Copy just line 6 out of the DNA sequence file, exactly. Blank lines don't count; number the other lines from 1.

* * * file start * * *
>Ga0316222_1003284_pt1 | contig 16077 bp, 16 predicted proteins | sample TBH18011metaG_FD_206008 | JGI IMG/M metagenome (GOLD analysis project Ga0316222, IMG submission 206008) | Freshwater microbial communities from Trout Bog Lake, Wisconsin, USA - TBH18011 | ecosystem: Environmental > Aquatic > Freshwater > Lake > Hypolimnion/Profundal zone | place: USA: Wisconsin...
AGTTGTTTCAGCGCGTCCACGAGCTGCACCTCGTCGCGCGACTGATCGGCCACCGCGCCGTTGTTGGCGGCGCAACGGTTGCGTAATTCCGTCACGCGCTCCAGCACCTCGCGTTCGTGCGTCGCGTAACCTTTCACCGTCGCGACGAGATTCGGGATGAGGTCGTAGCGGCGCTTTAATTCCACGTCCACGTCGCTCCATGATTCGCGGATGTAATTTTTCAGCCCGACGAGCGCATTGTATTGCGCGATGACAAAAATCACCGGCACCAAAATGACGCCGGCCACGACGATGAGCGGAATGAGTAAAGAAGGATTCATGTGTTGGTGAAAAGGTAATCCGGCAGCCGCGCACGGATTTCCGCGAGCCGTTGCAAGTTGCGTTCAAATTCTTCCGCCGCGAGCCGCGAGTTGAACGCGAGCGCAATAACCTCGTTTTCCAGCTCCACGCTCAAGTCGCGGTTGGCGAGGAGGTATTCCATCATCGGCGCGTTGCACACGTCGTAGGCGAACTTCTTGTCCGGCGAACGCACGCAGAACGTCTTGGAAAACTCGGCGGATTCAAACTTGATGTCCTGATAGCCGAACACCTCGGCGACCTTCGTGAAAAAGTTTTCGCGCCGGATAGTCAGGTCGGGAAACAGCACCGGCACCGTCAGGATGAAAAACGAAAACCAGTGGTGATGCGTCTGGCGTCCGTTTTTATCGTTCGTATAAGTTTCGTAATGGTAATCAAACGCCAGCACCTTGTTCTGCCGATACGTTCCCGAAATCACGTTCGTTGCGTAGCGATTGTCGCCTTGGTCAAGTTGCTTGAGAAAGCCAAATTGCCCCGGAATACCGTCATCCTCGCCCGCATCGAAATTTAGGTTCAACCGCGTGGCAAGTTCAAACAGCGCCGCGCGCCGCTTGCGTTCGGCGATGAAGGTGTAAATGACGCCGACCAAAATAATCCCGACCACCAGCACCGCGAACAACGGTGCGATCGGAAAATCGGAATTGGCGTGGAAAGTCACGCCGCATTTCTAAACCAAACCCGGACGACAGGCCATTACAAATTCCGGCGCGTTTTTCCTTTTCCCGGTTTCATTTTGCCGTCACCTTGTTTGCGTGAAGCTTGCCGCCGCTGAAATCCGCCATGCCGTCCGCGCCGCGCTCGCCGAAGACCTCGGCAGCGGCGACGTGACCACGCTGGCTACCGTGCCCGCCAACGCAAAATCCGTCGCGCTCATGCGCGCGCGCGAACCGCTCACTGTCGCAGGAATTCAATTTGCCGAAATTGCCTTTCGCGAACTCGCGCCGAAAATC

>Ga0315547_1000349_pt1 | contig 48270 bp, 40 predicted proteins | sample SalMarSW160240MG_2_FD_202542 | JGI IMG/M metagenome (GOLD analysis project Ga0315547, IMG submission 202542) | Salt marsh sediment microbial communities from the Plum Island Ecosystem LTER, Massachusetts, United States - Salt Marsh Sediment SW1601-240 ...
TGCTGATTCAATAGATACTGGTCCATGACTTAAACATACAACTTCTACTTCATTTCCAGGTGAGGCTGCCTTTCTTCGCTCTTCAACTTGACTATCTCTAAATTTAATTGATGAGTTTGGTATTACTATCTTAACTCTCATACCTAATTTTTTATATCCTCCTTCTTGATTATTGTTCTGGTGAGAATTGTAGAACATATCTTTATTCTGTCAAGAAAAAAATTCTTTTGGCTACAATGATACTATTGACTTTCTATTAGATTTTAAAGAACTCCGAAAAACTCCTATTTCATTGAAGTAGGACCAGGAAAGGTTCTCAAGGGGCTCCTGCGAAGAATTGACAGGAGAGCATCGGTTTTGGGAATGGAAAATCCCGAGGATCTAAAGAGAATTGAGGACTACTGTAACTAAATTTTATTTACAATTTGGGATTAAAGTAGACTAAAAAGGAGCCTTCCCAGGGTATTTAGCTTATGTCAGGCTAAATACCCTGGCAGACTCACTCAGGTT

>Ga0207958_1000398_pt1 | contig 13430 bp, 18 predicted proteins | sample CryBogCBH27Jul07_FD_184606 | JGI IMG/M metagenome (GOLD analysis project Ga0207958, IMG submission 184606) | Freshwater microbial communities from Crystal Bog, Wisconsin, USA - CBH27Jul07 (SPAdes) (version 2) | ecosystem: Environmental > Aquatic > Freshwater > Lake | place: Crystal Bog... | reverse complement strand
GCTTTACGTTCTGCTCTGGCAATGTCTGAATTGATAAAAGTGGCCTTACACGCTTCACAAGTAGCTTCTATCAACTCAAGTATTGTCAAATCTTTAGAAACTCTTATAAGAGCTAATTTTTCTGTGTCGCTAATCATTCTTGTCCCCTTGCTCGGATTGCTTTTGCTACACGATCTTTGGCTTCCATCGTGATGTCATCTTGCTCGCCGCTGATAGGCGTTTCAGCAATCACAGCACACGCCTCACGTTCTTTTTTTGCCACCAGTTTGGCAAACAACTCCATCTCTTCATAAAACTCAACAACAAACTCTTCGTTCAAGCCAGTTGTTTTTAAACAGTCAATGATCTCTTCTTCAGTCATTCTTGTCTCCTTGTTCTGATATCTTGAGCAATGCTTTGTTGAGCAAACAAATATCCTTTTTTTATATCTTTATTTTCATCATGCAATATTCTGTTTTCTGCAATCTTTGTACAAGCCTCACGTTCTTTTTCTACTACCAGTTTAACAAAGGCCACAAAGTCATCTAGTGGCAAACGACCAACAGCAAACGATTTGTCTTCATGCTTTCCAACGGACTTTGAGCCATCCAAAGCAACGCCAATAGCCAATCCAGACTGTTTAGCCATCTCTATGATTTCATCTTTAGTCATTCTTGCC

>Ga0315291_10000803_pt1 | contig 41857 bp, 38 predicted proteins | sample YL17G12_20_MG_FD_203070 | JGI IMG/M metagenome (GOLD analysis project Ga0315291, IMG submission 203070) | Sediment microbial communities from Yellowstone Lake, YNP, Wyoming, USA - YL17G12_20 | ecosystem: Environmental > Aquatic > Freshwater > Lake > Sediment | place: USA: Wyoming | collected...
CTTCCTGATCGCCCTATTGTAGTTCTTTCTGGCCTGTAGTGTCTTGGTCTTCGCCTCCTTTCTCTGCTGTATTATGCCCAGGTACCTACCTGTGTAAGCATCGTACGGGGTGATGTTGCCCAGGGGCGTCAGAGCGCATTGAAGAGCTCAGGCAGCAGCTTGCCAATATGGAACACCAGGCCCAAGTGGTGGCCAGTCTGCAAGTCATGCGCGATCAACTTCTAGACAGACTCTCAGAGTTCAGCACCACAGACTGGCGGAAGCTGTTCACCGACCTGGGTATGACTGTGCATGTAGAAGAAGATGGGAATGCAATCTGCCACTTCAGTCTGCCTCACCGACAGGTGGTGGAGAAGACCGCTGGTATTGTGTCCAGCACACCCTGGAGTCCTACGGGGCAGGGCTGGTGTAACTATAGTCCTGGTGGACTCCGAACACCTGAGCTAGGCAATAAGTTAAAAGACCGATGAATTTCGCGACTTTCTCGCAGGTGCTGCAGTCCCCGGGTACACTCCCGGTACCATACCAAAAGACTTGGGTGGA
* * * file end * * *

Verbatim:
GCTTTACGTTCTGCTCTGGCAATGTCTGAATTGATAAAAGTGGCCTTACACGCTTCACAAGTAGCTTCTATCAACTCAAGTATTGTCAAATCTTTAGAAACTCTTATAAGAGCTAATTTTTCTGTGTCGCTAATCATTCTTGTCCCCTTGCTCGGATTGCTTTTGCTACACGATCTTTGGCTTCCATCGTGATGTCATCTTGCTCGCCGCTGATAGGCGTTTCAGCAATCACAGCACACGCCTCACGTTCTTTTTTTGCCACCAGTTTGGCAAACAACTCCATCTCTTCATAAAACTCAACAACAAACTCTTCGTTCAAGCCAGTTGTTTTTAAACAGTCAATGATCTCTTCTTCAGTCATTCTTGTCTCCTTGTTCTGATATCTTGAGCAATGCTTTGTTGAGCAAACAAATATCCTTTTTTTATATCTTTATTTTCATCATGCAATATTCTGTTTTCTGCAATCTTTGTACAAGCCTCACGTTCTTTTTCTACTACCAGTTTAACAAAGGCCACAAAGTCATCTAGTGGCAAACGACCAACAGCAAACGATTTGTCTTCATGCTTTCCAACGGACTTTGAGCCATCCAAAGCAACGCCAATAGCCAATCCAGACTGTTTAGCCATCTCTATGATTTCATCTTTAGTCATTCTTGCC